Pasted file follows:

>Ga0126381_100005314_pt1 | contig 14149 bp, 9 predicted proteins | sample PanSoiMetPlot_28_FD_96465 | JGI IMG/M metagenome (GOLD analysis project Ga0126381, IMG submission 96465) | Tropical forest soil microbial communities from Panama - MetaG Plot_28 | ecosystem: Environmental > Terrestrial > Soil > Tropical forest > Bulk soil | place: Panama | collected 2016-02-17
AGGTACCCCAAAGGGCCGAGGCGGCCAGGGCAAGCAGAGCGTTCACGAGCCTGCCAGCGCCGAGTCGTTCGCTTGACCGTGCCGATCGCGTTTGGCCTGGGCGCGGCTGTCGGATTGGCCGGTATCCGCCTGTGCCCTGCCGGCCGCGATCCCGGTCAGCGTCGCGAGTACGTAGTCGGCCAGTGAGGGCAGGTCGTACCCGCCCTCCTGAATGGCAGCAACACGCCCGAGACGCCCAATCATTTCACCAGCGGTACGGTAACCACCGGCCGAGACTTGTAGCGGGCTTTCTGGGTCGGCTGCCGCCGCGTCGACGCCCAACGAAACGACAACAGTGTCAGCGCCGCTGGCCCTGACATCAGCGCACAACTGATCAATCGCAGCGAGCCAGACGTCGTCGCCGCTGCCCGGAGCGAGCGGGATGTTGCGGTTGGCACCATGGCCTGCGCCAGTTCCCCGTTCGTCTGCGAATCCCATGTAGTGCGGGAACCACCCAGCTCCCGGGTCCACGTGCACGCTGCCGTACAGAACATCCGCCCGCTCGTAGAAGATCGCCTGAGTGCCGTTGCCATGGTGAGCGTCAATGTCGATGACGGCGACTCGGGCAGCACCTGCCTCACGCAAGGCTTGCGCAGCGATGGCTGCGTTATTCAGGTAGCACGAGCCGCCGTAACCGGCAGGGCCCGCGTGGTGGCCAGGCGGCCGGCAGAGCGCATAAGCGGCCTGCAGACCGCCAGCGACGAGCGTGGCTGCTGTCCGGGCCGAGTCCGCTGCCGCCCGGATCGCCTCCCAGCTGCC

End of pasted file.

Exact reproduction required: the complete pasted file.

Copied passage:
>Ga0126381_100005314_pt1 | contig 14149 bp, 9 predicted proteins | sample PanSoiMetPlot_28_FD_96465 | JGI IMG/M metagenome (GOLD analysis project Ga0126381, IMG submission 96465) | Tropical forest soil microbial communities from Panama - MetaG Plot_28 | ecosystem: Environmental > Terrestrial > Soil > Tropical forest > Bulk soil | place: Panama | collected 2016-02-17
AGGTACCCCAAAGGGCCGAGGCGGCCAGGGCAAGCAGAGCGTTCACGAGCCTGCCAGCGCCGAGTCGTTCGCTTGACCGTGCCGATCGCGTTTGGCCTGGGCGCGGCTGTCGGATTGGCCGGTATCCGCCTGTGCCCTGCCGGCCGCGATCCCGGTCAGCGTCGCGAGTACGTAGTCGGCCAGTGAGGGCAGGTCGTACCCGCCCTCCTGAATGGCAGCAACACGCCCGAGACGCCCAATCATTTCACCAGCGGTACGGTAACCACCGGCCGAGACTTGTAGCGGGCTTTCTGGGTCGGCTGCCGCCGCGTCGACGCCCAACGAAACGACAACAGTGTCAGCGCCGCTGGCCCTGACATCAGCGCACAACTGATCAATCGCAGCGAGCCAGACGTCGTCGCCGCTGCCCGGAGCGAGCGGGATGTTGCGGTTGGCACCATGGCCTGCGCCAGTTCCCCGTTCGTCTGCGAATCCCATGTAGTGCGGGAACCACCCAGCTCCCGGGTCCACGTGCACGCTGCCGTACAGAACATCCGCCCGCTCGTAGAAGATCGCCTGAGTGCCGTTGCCATGGTGAGCGTCAATGTCGATGACGGCGACTCGGGCAGCACCTGCCTCACGCAAGGCTTGCGCAGCGATGGCTGCGTTATTCAGGTAGCACGAGCCGCCGTAACCGGCAGGGCCCGCGTGGTGGCCAGGCGGCCGGCAGAGCGCATAAGCGGCCTGCAGACCGCCAGCGACGAGCGTGGCTGCTGTCCGGGCCGAGTCCGCTGCCGCCCGGATCGCCTCCCAGCTGCC